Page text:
It wasn’t long ago that we were suspicious of purchasing products and services from a business without a national brand. We would hesitate to enter our credit card information for an Internet purchase. 

Today, “small business” and “entrepreneur” are household words. We readily search the Internet for products we want and purchase from little-known companies. We celebrate Small Business Saturday and are proud to buy local. Statistics everywhere, while differing in the details, point to small business as an increasingly integral part of our current economy.

According to the U.S. Small Business Administration (SBA), small businesses make up 99.7 percent of U.S. employers. While you may object that the SBA’s definition of a “small business” is companies with 500 or fewer employees, more than three-quarters of these businesses are owner-operated with no additional employees, with many others employing just a handful of staff.

Despite the overwhelming acceptance of small, local businesses, the plight of the small business owner is more challenging than ever. Credit is tight. Competition is fierce. Economic growth is tentative at best. And customers have high expectations. Small business owners put in long hours and wear many hats. 

However, small business owners are a proud, resilient and determined bunch, and they have support from Small Business Development Centers (SBDCs) who are passionate about helping them succeed. Starting with a business plan (practical, not academic) and a detailed financial forecast, the SBDC helps owners analyze their business and make smart decisions. SBDC advisors serve as sounding boards, troubleshooters, researchers and analysts — all critical resources for someone trying to do it all with limited time and money. The SBDC offers inexpensive classes taught by subject matter experts, as well as access to paid databases and software tools that can be prohibitively expensive for most small businesses to afford.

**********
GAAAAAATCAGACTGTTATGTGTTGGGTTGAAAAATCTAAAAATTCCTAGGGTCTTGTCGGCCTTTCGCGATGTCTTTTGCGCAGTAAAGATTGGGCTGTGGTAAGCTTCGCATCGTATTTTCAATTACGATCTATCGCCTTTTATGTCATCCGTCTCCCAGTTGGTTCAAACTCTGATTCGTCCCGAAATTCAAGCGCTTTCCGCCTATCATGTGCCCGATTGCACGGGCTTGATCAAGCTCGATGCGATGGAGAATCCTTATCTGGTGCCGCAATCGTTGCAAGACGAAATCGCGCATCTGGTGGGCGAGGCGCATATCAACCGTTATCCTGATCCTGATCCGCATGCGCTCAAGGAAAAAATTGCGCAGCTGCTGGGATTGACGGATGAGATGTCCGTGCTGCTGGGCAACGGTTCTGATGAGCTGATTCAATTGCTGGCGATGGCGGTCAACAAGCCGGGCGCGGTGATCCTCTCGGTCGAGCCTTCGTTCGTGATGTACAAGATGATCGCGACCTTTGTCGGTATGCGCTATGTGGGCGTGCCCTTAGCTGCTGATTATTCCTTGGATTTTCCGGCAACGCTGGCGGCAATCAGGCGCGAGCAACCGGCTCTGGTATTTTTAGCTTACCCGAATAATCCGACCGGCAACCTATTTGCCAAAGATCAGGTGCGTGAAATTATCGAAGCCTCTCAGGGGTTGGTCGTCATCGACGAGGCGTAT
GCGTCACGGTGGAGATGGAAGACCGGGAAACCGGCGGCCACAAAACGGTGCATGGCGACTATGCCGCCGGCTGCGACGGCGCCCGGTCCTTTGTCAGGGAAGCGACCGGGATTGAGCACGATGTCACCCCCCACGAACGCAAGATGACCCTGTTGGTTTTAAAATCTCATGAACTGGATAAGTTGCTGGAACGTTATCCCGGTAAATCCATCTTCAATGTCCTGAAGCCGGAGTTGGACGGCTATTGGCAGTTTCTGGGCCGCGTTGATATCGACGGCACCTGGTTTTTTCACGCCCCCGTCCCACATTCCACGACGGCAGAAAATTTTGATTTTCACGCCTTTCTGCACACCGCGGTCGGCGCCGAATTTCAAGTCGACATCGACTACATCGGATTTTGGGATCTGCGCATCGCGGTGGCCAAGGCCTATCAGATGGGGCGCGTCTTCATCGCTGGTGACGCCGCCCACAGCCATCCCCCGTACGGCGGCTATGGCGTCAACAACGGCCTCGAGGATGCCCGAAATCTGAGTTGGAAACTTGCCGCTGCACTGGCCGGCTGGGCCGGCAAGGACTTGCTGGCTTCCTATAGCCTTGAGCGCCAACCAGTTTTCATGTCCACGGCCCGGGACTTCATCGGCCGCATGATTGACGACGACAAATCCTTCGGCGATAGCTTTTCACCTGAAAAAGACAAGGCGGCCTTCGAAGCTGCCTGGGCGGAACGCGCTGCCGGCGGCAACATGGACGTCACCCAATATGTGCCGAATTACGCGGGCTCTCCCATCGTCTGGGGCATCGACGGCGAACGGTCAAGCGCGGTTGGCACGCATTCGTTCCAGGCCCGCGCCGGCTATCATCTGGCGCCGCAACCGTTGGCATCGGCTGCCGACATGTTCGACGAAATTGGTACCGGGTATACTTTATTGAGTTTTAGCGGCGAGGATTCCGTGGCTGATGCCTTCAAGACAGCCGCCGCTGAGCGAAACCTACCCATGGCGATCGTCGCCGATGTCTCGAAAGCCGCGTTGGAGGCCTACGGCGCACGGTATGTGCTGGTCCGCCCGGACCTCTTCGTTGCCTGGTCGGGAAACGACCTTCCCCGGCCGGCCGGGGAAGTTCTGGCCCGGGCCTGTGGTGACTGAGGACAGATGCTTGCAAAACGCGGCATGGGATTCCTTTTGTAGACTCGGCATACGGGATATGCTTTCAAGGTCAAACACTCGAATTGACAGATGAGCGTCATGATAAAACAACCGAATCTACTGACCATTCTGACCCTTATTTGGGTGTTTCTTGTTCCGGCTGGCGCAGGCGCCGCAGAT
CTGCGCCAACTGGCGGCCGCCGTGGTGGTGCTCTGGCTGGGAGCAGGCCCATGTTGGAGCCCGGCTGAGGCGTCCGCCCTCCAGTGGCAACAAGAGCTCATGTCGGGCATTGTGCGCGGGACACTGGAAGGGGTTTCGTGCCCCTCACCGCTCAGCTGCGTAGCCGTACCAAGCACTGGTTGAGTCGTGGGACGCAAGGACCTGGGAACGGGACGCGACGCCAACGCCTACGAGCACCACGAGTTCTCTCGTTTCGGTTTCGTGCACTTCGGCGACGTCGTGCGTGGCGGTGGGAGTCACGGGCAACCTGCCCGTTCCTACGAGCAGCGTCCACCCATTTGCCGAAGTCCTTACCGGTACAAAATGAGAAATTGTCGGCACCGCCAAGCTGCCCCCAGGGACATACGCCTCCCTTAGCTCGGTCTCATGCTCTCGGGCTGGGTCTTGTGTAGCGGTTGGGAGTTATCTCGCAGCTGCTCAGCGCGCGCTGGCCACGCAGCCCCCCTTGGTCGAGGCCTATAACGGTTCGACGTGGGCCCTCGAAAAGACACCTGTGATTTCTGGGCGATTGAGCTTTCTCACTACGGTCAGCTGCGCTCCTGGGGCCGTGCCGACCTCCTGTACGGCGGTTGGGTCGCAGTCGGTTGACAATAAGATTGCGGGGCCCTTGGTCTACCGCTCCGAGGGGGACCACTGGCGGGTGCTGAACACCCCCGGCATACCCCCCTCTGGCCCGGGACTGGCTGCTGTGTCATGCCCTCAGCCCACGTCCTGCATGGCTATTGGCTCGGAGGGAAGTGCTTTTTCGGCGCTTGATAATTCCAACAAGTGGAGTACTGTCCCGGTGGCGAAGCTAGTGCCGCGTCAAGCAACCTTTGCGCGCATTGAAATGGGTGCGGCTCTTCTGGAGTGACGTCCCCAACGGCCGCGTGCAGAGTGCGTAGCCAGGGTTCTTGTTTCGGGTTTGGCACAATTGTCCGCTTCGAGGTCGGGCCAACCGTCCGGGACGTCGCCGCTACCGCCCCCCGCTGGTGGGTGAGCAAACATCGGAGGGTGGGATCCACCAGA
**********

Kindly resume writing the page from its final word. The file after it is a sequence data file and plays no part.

The best news of all is that help from your local SBDC is often at no cost to the business owner. In Illinois, SBDCs are grant-funded by the SBA and Department of Commerce and Economic Opportunity. SBDC hosts, typically community colleges or universities, provide matching funds. Lest you wonder if these resources may not understand the challenges that you, the small business owner, face, most SBDC advisors have a background as experienced small business owners and have faced challenges similar to the ones you are facing today.

Small business owners are capable and resourceful, and they often resist seeking outside assistance. If that describes you, check your ego at the door and take advantage of every resource available to help your business survive and grow. After all, the odds are tough enough. Why not tip them your way?

Harriet Parker is manager of the Illinois Small Business Development Center hosted at Waubonsee Community College.

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